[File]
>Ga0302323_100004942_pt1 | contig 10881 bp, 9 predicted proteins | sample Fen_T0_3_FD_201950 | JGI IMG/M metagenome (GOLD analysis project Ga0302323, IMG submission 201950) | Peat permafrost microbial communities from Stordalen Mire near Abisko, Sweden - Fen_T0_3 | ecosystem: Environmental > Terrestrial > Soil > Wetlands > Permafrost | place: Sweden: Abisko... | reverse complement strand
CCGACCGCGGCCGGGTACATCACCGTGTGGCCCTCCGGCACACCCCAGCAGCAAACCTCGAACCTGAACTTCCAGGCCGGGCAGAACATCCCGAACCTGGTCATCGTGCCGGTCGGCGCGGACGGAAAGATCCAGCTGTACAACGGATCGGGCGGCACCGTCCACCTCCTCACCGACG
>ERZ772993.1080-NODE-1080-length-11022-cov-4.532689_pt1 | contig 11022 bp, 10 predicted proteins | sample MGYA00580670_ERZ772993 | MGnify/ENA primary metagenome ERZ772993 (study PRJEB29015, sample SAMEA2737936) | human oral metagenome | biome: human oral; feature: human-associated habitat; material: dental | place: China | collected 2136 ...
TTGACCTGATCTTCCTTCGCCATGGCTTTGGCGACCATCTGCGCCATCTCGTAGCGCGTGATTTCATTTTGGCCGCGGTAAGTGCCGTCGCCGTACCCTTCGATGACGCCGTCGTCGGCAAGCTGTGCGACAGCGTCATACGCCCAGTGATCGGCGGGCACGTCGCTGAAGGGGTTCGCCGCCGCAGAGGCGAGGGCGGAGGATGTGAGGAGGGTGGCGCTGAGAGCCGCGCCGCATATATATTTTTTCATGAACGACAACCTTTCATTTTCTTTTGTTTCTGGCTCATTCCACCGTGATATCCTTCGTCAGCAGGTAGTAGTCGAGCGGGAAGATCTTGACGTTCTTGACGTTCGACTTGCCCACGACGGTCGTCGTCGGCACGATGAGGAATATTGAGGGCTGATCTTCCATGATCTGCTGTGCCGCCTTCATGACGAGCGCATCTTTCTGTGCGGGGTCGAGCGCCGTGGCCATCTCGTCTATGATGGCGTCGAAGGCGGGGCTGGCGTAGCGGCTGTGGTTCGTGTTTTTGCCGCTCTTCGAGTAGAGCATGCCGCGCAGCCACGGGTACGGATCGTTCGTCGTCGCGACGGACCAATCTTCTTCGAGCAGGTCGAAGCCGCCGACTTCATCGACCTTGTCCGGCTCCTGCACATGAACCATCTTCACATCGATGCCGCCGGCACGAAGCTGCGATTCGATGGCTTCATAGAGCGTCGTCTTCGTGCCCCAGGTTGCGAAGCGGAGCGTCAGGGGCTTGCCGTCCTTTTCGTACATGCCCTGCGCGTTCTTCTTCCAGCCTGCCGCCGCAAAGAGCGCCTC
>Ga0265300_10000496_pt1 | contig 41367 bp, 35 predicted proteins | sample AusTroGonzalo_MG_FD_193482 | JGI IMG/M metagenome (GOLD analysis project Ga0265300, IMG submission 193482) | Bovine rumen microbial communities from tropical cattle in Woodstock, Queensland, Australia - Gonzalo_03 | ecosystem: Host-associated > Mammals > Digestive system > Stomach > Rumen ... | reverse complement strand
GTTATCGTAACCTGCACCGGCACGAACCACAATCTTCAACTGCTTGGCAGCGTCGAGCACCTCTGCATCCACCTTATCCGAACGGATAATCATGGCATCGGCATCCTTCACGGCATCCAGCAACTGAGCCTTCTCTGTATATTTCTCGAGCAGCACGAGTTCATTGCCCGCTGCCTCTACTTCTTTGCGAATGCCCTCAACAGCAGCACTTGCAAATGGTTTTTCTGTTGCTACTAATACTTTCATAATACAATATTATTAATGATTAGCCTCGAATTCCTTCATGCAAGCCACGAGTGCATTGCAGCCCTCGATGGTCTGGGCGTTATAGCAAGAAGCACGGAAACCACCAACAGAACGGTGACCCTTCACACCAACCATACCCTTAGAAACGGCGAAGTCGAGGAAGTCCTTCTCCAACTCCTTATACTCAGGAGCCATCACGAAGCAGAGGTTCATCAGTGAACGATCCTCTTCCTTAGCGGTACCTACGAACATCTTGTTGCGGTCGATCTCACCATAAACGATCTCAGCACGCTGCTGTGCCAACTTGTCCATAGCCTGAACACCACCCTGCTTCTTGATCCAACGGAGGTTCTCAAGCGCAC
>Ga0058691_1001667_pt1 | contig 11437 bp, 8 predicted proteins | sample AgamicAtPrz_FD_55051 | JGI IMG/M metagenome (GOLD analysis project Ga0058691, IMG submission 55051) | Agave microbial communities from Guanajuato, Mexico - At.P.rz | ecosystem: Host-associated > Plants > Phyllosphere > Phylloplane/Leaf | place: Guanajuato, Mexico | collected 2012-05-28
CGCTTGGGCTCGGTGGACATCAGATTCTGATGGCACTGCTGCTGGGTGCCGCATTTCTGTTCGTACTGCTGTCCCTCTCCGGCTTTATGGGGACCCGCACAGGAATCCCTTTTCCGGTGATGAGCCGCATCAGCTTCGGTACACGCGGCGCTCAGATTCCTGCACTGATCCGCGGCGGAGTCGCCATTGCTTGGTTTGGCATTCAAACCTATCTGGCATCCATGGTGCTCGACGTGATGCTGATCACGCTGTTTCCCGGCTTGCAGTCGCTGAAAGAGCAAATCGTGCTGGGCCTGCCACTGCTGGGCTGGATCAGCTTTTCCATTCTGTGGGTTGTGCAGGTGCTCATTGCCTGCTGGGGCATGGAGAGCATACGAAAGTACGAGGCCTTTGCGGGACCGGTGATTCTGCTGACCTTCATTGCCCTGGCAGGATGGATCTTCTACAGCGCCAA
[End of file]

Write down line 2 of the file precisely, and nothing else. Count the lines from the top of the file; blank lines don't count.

CCGACCGCGGCCGGGTACATCACCGTGTGGCCCTCCGGCACACCCCAGCAGCAAACCTCGAACCTGAACTTCCAGGCCGGGCAGAACATCCCGAACCTGGTCATCGTGCCGGTCGGCGCGGACGGAAAGATCCAGCTGTACAACGGATCGGGCGGCACCGTCCACCTCCTCACCGACG